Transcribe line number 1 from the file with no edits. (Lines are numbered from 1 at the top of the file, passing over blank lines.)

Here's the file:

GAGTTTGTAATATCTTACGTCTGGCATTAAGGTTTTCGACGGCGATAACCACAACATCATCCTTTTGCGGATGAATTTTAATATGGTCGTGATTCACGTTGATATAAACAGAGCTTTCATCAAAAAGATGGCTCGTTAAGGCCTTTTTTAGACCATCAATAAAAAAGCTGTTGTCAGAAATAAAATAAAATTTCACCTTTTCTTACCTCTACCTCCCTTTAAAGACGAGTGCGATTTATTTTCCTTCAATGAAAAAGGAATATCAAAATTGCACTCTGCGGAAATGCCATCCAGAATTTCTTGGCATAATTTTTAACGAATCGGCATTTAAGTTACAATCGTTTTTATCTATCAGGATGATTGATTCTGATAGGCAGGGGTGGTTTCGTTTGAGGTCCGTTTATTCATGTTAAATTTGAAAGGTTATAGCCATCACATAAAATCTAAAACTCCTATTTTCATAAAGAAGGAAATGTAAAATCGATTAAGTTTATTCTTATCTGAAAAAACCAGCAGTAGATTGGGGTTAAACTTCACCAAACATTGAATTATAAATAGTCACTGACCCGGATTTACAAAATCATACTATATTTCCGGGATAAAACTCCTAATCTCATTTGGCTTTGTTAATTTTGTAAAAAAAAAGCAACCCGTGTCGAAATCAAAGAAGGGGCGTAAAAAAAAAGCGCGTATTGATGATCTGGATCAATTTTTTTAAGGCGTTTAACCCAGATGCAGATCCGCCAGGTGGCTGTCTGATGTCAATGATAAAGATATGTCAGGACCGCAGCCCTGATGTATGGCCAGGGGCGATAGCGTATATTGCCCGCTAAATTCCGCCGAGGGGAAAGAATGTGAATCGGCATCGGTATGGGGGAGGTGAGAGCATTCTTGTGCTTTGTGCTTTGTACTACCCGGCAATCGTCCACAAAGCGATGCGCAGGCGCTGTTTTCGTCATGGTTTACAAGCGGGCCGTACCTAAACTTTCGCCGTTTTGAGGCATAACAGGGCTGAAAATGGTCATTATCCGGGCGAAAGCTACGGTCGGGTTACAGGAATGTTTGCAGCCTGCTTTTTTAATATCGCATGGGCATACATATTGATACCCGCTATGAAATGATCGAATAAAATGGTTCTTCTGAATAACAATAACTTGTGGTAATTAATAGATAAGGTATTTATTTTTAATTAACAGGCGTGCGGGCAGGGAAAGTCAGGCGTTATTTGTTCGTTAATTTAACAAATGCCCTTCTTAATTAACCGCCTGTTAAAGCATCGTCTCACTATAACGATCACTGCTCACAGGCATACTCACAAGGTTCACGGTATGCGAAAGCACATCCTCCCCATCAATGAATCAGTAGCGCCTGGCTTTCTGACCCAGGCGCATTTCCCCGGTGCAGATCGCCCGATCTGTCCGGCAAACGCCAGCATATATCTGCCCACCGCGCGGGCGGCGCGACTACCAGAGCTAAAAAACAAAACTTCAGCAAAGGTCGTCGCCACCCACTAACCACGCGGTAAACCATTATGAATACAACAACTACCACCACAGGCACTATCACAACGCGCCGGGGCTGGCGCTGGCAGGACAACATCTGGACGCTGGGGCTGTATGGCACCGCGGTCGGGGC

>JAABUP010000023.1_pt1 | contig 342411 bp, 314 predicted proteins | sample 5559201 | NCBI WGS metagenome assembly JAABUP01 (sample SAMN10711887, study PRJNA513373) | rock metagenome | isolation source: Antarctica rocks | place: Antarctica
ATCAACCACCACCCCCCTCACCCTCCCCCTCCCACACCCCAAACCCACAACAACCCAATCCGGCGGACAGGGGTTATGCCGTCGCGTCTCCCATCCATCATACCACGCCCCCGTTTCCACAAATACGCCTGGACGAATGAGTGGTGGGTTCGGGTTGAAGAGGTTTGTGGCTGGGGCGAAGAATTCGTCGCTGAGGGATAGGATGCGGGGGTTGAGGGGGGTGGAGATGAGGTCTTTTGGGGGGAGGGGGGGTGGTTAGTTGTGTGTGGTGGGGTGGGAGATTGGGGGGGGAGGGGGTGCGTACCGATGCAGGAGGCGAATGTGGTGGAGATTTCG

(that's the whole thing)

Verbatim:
GAGTTTGTAATATCTTACGTCTGGCATTAAGGTTTTCGACGGCGATAACCACAACATCATCCTTTTGCGGATGAATTTTAATATGGTCGTGATTCACGTTGATATAAACAGAGCTTTCATCAAAAAGATGGCTCGTTAAGGCCTTTTTTAGACCATCAATAAAAAAGCTGTTGTCAGAAATAAAATAAAATTTCACCTTTTCTTACCTCTACCTCCCTTTAAAGACGAGTGCGATTTATTTTCCTTCAATGAAAAAGGAATATCAAAATTGCACTCTGCGGAAATGCCATCCAGAATTTCTTGGCATAATTTTTAACGAATCGGCATTTAAGTTACAATCGTTTTTATCTATCAGGATGATTGATTCTGATAGGCAGGGGTGGTTTCGTTTGAGGTCCGTTTATTCATGTTAAATTTGAAAGGTTATAGCCATCACATAAAATCTAAAACTCCTATTTTCATAAAGAAGGAAATGTAAAATCGATTAAGTTTATTCTTATCTGAAAAAACCAGCAGTAGATTGGGGTTAAACTTCACCAAACATTGAATTATAAATAGTCACTGACCCGGATTTACAAAATCATACTATATTTCCGGGATAAAACTCCTAATCTCATTTGGCTTTGTTAATTTTGTAAAAAAAAAGCAACCCGTGTCGAAATCAAAGAAGGGGCGTAAAAAAAAAGCGCGTATTGATGATCTGGATCAATTTTTTTAAGGCGTTTAACCCAGATGCAGATCCGCCAGGTGGCTGTCTGATGTCAATGATAAAGATATGTCAGGACCGCAGCCCTGATGTATGGCCAGGGGCGATAGCGTATATTGCCCGCTAAATTCCGCCGAGGGGAAAGAATGTGAATCGGCATCGGTATGGGGGAGGTGAGAGCATTCTTGTGCTTTGTGCTTTGTACTACCCGGCAATCGTCCACAAAGCGATGCGCAGGCGCTGTTTTCGTCATGGTTTACAAGCGGGCCGTACCTAAACTTTCGCCGTTTTGAGGCATAACAGGGCTGAAAATGGTCATTATCCGGGCGAAAGCTACGGTCGGGTTACAGGAATGTTTGCAGCCTGCTTTTTTAATATCGCATGGGCATACATATTGATACCCGCTATGAAATGATCGAATAAAATGGTTCTTCTGAATAACAATAACTTGTGGTAATTAATAGATAAGGTATTTATTTTTAATTAACAGGCGTGCGGGCAGGGAAAGTCAGGCGTTATTTGTTCGTTAATTTAACAAATGCCCTTCTTAATTAACCGCCTGTTAAAGCATCGTCTCACTATAACGATCACTGCTCACAGGCATACTCACAAGGTTCACGGTATGCGAAAGCACATCCTCCCCATCAATGAATCAGTAGCGCCTGGCTTTCTGACCCAGGCGCATTTCCCCGGTGCAGATCGCCCGATCTGTCCGGCAAACGCCAGCATATATCTGCCCACCGCGCGGGCGGCGCGACTACCAGAGCTAAAAAACAAAACTTCAGCAAAGGTCGTCGCCACCCACTAACCACGCGGTAAACCATTATGAATACAACAACTACCACCACAGGCACTATCACAACGCGCCGGGGCTGGCGCTGGCAGGACAACATCTGGACGCTGGGGCTGTATGGCACCGCGGTCGGGGC